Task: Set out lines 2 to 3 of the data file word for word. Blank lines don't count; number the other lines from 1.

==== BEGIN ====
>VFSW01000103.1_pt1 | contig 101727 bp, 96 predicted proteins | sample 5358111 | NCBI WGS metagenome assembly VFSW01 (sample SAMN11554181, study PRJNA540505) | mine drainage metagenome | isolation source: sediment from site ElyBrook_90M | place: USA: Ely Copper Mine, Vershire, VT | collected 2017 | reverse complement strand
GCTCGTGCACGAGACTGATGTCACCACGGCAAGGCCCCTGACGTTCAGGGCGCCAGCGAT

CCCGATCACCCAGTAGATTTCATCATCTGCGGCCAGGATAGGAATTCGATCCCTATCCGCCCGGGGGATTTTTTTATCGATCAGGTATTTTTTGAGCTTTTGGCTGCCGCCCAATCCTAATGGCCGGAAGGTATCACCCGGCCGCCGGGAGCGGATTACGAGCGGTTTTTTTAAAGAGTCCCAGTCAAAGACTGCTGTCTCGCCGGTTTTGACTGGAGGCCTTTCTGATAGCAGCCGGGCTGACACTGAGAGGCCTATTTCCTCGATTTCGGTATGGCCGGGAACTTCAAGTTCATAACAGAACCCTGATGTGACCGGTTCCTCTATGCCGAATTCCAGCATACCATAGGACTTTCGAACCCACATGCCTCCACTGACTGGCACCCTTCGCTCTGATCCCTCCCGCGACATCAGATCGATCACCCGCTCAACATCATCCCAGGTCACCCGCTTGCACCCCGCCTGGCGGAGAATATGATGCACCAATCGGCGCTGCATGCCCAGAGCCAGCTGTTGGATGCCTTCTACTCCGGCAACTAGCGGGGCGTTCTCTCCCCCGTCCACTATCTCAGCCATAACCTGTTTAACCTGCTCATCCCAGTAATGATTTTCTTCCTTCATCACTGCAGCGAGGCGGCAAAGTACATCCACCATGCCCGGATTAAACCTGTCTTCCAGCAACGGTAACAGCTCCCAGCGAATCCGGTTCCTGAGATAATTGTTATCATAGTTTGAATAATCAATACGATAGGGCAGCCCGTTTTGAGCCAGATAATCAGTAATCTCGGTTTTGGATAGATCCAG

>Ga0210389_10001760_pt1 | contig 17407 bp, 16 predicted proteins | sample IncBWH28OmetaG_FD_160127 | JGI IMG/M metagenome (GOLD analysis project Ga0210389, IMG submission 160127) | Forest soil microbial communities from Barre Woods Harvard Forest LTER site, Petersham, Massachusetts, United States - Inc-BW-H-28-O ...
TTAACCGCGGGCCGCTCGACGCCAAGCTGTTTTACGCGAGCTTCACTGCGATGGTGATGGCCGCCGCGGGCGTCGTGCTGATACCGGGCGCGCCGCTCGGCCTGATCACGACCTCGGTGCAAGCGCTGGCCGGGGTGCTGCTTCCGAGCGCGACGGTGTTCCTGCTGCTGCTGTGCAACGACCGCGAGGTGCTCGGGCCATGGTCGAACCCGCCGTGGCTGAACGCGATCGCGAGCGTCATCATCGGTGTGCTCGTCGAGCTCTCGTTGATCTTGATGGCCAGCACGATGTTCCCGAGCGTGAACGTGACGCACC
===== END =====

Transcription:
GCTCGTGCACGAGACTGATGTCACCACGGCAAGGCCCCTGACGTTCAGGGCGCCAGCGAT

CCCGATCACCCAGTAGATTTCATCATCTGCGGCCAGGATAGGAATTCGATCCCTATCCGCCCGGGGGATTTTTTTATCGATCAGGTATTTTTTGAGCTTTTGGCTGCCGCCCAATCCTAATGGCCGGAAGGTATCACCCGGCCGCCGGGAGCGGATTACGAGCGGTTTTTTTAAAGAGTCCCAGTCAAAGACTGCTGTCTCGCCGGTTTTGACTGGAGGCCTTTCTGATAGCAGCCGGGCTGACACTGAGAGGCCTATTTCCTCGATTTCGGTATGGCCGGGAACTTCAAGTTCATAACAGAACCCTGATGTGACCGGTTCCTCTATGCCGAATTCCAGCATACCATAGGACTTTCGAACCCACATGCCTCCACTGACTGGCACCCTTCGCTCTGATCCCTCCCGCGACATCAGATCGATCACCCGCTCAACATCATCCCAGGTCACCCGCTTGCACCCCGCCTGGCGGAGAATATGATGCACCAATCGGCGCTGCATGCCCAGAGCCAGCTGTTGGATGCCTTCTACTCCGGCAACTAGCGGGGCGTTCTCTCCCCCGTCCACTATCTCAGCCATAACCTGTTTAACCTGCTCATCCCAGTAATGATTTTCTTCCTTCATCACTGCAGCGAGGCGGCAAAGTACATCCACCATGCCCGGATTAAACCTGTCTTCCAGCAACGGTAACAGCTCCCAGCGAATCCGGTTCCTGAGATAATTGTTATCATAGTTTGAATAATCAATACGATAGGGCAGCCCGTTTTGAGCCAGATAATCAGTAATCTCGGTTTTGGATAGATCCAG